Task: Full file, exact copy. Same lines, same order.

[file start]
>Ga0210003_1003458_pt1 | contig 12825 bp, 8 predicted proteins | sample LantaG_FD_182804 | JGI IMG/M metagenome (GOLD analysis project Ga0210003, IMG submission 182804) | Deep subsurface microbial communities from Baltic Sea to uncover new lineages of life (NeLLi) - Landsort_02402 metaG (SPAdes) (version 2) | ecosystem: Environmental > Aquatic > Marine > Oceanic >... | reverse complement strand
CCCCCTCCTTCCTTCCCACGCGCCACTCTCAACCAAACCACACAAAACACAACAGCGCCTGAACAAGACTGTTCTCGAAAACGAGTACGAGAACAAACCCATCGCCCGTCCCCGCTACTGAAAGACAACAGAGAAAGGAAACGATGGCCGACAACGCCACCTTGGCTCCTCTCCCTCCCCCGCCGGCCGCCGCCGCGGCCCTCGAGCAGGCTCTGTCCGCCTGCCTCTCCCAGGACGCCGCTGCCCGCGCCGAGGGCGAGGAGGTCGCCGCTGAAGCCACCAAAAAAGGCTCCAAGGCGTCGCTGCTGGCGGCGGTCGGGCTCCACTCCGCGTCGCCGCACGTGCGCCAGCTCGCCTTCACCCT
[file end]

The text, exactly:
>Ga0210003_1003458_pt1 | contig 12825 bp, 8 predicted proteins | sample LantaG_FD_182804 | JGI IMG/M metagenome (GOLD analysis project Ga0210003, IMG submission 182804) | Deep subsurface microbial communities from Baltic Sea to uncover new lineages of life (NeLLi) - Landsort_02402 metaG (SPAdes) (version 2) | ecosystem: Environmental > Aquatic > Marine > Oceanic >... | reverse complement strand
CCCCCTCCTTCCTTCCCACGCGCCACTCTCAACCAAACCACACAAAACACAACAGCGCCTGAACAAGACTGTTCTCGAAAACGAGTACGAGAACAAACCCATCGCCCGTCCCCGCTACTGAAAGACAACAGAGAAAGGAAACGATGGCCGACAACGCCACCTTGGCTCCTCTCCCTCCCCCGCCGGCCGCCGCCGCGGCCCTCGAGCAGGCTCTGTCCGCCTGCCTCTCCCAGGACGCCGCTGCCCGCGCCGAGGGCGAGGAGGTCGCCGCTGAAGCCACCAAAAAAGGCTCCAAGGCGTCGCTGCTGGCGGCGGTCGGGCTCCACTCCGCGTCGCCGCACGTGCGCCAGCTCGCCTTCACCCT